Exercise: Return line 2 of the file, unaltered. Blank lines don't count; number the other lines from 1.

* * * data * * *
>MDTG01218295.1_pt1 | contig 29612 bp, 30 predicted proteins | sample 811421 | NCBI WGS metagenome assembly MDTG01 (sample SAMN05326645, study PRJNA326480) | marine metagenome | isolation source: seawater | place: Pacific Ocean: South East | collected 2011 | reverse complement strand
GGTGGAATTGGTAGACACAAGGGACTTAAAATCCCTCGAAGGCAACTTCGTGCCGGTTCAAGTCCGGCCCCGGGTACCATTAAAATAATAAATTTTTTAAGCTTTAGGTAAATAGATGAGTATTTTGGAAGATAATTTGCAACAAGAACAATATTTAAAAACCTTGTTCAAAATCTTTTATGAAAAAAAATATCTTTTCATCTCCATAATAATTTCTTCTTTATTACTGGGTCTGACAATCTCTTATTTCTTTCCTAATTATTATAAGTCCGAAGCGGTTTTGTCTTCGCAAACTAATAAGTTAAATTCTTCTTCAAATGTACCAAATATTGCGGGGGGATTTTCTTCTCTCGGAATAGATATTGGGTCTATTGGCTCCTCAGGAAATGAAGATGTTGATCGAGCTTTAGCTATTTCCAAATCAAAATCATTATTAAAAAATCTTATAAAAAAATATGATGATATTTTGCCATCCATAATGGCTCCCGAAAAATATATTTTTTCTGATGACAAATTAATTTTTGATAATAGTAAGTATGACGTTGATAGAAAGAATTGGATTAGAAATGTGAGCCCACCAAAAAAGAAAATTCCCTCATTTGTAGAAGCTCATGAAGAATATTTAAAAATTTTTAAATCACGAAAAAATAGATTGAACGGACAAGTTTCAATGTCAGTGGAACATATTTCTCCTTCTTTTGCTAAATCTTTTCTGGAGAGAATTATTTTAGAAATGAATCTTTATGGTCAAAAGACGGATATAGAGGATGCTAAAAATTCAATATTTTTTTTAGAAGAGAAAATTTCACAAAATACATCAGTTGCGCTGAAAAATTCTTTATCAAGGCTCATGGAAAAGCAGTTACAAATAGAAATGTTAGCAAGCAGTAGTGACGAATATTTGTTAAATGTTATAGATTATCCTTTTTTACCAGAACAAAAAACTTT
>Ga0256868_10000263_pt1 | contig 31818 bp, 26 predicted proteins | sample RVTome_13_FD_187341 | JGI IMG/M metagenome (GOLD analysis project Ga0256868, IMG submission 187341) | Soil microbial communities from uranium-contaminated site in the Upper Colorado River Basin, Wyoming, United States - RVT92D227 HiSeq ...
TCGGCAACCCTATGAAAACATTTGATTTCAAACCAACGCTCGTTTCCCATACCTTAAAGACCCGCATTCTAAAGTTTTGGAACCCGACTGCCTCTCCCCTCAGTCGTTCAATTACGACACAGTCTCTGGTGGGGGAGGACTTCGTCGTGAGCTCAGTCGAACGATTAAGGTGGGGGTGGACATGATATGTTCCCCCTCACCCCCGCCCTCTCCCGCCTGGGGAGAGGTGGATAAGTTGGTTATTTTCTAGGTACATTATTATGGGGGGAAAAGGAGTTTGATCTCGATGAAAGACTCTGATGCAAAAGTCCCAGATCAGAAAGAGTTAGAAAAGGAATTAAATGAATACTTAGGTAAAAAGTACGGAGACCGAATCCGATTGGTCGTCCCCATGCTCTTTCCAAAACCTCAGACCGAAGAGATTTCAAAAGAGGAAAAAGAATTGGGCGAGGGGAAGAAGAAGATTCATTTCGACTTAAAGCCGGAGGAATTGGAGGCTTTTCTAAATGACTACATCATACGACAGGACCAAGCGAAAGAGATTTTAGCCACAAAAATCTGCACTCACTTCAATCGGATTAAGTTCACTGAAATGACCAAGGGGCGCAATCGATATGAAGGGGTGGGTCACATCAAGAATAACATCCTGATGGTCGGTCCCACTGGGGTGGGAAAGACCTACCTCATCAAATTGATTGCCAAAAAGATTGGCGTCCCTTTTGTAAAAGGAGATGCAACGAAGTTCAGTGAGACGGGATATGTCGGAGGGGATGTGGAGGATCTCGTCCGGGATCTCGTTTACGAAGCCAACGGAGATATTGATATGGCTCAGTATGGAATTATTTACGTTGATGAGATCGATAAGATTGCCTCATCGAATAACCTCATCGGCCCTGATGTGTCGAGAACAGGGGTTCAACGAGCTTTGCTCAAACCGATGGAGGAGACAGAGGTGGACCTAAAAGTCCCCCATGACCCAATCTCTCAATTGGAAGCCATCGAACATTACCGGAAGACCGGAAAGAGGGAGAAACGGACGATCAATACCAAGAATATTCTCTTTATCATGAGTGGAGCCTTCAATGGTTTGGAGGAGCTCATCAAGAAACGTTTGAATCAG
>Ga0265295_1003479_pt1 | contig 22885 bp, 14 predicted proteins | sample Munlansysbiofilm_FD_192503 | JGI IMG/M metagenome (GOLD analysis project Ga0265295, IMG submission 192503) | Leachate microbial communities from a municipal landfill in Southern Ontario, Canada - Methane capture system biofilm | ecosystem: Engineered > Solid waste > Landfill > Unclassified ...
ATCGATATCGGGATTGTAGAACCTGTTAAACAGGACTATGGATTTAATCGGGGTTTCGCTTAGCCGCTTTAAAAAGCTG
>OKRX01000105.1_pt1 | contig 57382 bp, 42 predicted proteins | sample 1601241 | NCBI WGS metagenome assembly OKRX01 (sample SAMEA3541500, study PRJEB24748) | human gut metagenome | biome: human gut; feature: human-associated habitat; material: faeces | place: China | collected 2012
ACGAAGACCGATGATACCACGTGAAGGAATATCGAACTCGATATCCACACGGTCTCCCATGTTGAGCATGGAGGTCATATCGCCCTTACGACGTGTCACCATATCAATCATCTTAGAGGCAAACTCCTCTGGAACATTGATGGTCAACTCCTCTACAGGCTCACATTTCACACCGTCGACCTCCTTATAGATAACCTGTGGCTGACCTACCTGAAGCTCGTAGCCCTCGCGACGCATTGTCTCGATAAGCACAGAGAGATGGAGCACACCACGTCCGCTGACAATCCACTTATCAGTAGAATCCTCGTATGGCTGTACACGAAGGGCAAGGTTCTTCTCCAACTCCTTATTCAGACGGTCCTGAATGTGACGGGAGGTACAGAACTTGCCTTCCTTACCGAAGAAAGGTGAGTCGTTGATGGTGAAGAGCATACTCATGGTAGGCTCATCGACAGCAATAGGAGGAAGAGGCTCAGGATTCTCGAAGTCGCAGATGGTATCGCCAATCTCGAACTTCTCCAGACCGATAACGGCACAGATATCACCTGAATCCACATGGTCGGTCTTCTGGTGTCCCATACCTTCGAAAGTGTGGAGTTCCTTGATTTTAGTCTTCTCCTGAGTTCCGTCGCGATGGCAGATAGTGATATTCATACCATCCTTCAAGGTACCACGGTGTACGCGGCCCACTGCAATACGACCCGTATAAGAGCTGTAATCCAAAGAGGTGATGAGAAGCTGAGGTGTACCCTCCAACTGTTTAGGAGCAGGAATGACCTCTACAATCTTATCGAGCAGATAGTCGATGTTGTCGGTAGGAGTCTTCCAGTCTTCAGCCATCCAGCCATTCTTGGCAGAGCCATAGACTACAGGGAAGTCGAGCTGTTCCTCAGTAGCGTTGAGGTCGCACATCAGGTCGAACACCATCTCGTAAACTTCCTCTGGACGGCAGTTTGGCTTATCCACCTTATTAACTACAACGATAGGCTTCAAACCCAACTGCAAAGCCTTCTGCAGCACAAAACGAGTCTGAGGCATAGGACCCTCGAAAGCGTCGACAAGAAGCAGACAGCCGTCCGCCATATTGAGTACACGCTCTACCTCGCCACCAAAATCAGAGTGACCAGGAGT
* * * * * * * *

GGTGGAATTGGTAGACACAAGGGACTTAAAATCCCTCGAAGGCAACTTCGTGCCGGTTCAAGTCCGGCCCCGGGTACCATTAAAATAATAAATTTTTTAAGCTTTAGGTAAATAGATGAGTATTTTGGAAGATAATTTGCAACAAGAACAATATTTAAAAACCTTGTTCAAAATCTTTTATGAAAAAAAATATCTTTTCATCTCCATAATAATTTCTTCTTTATTACTGGGTCTGACAATCTCTTATTTCTTTCCTAATTATTATAAGTCCGAAGCGGTTTTGTCTTCGCAAACTAATAAGTTAAATTCTTCTTCAAATGTACCAAATATTGCGGGGGGATTTTCTTCTCTCGGAATAGATATTGGGTCTATTGGCTCCTCAGGAAATGAAGATGTTGATCGAGCTTTAGCTATTTCCAAATCAAAATCATTATTAAAAAATCTTATAAAAAAATATGATGATATTTTGCCATCCATAATGGCTCCCGAAAAATATATTTTTTCTGATGACAAATTAATTTTTGATAATAGTAAGTATGACGTTGATAGAAAGAATTGGATTAGAAATGTGAGCCCACCAAAAAAGAAAATTCCCTCATTTGTAGAAGCTCATGAAGAATATTTAAAAATTTTTAAATCACGAAAAAATAGATTGAACGGACAAGTTTCAATGTCAGTGGAACATATTTCTCCTTCTTTTGCTAAATCTTTTCTGGAGAGAATTATTTTAGAAATGAATCTTTATGGTCAAAAGACGGATATAGAGGATGCTAAAAATTCAATATTTTTTTTAGAAGAGAAAATTTCACAAAATACATCAGTTGCGCTGAAAAATTCTTTATCAAGGCTCATGGAAAAGCAGTTACAAATAGAAATGTTAGCAAGCAGTAGTGACGAATATTTGTTAAATGTTATAGATTATCCTTTTTTACCAGAACAAAAAACTTT